So, for example, if we have a bank application, the supervisor can give Frank access to a single specific customer (say, ACME—A Company that Makes Everything), which is represented as an entity in the database and as an object in our system. No other employee will be able to do anything to that customer unless the supervisor grants that person the same permission as Frank.

    This is probably the most scrutinous voter we would ever use. Our customer can have a very detailed configuration with him/her. On the other hand, this is also the most cumbersome, as we need to create a usable graphical interface to set permissions for every user and every domain object. While we have done this a few times, most of our customers wanted a simpler approach, and even those who started with a graphical user interface to configure everything asked for a simplified version based on business rules, at the end of the project.

    If your customer describes his security needs in terms of rules such as “Frank can edit every customer he has created but he cannot do anything other than view other customers”, it means it’s time for PreInvocationAuthorizationAdviceVoter.

  • Business rules model (PreInvocationAuthorizationAdviceVoter): This is usually used when you want to implement static business rules in the application. This goes like “if I’ve written a blog post, I can change it later, but others can only comment” and “if a friend asked me to help him write the blog post, I can do that, because I’m his friend”. Most of these things are also possible to implement with ACLs, but would be very cumbersome.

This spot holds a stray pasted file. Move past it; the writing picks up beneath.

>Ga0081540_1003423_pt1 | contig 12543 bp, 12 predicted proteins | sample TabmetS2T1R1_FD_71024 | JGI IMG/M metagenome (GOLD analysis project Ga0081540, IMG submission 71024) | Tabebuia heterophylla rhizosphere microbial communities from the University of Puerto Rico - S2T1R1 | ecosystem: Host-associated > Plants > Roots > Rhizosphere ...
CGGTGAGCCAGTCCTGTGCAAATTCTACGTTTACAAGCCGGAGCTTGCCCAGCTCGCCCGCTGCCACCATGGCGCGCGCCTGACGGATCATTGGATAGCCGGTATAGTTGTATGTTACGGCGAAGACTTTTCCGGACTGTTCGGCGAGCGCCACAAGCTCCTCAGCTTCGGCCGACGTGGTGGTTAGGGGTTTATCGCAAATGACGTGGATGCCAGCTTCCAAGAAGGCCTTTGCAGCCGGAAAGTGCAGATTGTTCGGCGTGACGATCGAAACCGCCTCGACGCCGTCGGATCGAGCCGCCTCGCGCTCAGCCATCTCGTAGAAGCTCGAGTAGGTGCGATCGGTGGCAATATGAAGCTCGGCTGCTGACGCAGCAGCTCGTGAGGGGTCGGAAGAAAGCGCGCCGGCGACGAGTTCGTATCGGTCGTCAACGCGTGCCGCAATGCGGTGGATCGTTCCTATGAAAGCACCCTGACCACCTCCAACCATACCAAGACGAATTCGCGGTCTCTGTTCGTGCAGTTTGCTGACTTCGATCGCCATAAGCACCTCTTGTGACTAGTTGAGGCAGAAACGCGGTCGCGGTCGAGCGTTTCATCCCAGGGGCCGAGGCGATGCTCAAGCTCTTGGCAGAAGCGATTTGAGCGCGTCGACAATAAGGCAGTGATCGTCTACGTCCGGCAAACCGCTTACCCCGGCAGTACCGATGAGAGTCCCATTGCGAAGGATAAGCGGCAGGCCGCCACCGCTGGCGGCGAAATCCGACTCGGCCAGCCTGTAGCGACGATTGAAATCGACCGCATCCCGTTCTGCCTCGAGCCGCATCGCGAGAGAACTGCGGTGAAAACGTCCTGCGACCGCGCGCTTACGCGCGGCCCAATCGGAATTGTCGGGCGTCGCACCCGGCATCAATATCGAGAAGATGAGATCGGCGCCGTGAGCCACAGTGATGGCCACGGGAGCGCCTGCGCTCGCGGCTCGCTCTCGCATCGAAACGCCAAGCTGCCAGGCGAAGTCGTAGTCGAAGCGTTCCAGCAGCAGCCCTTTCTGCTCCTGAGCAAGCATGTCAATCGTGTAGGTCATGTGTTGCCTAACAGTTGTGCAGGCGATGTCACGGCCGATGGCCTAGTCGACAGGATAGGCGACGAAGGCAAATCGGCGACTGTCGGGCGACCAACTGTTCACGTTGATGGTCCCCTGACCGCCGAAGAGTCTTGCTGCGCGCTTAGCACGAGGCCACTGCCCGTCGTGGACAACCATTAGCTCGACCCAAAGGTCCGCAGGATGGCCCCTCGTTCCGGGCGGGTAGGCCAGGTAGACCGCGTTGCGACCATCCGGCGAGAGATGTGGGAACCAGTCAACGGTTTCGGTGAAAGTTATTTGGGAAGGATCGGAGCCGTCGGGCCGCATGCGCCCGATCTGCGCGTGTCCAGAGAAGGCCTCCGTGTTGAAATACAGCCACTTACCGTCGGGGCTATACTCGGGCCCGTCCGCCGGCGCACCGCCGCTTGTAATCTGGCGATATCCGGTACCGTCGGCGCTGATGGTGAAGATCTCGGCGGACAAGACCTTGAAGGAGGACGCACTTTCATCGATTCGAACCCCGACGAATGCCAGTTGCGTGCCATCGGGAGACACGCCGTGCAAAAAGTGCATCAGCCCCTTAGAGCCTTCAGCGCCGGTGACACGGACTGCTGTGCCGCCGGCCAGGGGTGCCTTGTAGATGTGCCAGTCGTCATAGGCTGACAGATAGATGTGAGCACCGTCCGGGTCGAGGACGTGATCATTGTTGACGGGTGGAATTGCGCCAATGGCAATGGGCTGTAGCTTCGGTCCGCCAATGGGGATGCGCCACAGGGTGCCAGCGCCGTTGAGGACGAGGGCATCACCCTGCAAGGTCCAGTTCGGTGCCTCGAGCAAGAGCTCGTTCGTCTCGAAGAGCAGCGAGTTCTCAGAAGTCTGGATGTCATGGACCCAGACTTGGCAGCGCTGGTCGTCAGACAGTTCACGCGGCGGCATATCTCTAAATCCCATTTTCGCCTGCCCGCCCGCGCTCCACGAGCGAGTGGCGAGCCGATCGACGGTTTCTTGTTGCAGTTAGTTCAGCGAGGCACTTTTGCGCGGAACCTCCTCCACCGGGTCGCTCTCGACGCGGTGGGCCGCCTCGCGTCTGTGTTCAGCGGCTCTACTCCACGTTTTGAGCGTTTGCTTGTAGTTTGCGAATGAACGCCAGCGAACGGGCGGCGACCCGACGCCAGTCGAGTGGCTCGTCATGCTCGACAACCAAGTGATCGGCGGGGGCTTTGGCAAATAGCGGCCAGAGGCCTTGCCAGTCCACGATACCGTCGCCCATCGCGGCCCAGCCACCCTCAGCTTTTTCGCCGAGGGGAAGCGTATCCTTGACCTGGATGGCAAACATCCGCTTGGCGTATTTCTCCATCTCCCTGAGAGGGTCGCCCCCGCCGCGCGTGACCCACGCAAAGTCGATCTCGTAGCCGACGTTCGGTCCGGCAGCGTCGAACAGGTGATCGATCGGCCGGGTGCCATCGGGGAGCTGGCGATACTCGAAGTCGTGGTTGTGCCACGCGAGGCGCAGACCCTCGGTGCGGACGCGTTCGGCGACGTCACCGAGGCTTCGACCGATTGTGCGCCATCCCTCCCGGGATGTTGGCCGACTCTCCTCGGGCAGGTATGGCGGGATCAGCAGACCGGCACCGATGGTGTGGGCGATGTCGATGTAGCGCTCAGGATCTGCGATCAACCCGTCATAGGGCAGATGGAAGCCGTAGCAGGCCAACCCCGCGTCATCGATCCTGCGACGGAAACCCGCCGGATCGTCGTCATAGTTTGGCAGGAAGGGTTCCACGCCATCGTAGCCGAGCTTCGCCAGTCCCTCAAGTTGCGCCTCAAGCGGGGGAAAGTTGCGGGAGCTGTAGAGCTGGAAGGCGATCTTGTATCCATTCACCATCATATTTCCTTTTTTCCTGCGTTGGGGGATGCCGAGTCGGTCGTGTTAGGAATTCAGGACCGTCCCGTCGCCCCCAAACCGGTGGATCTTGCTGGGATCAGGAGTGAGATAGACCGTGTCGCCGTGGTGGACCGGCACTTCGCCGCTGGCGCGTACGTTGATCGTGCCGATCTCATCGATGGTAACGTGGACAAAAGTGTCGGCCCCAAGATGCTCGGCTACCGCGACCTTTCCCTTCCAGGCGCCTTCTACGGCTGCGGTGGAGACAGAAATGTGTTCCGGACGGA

This is our favorite voter. With it, it’s very easy to write, test, and change the security restrictions, because instead of writing every possible relation in the database (as with ACL voter) or having only dumb roles, we write our security logic in plain old Java classes. Great stuff and most useful, once you see how it works.

    Did we mention that this is a council? Yes we did. The result of this is that we can mix any voters we want and choose any council organization we like. We can have all three voters previously mentioned and allow access if any of them says “yes”. There are even more voters. And we can write new ones ourselves. Do you feel the power of the Jedi council already?

    Do you feel the power of the Jedi council already?


This section provides an overview of authentication and authorization, which are the principles of Spring security.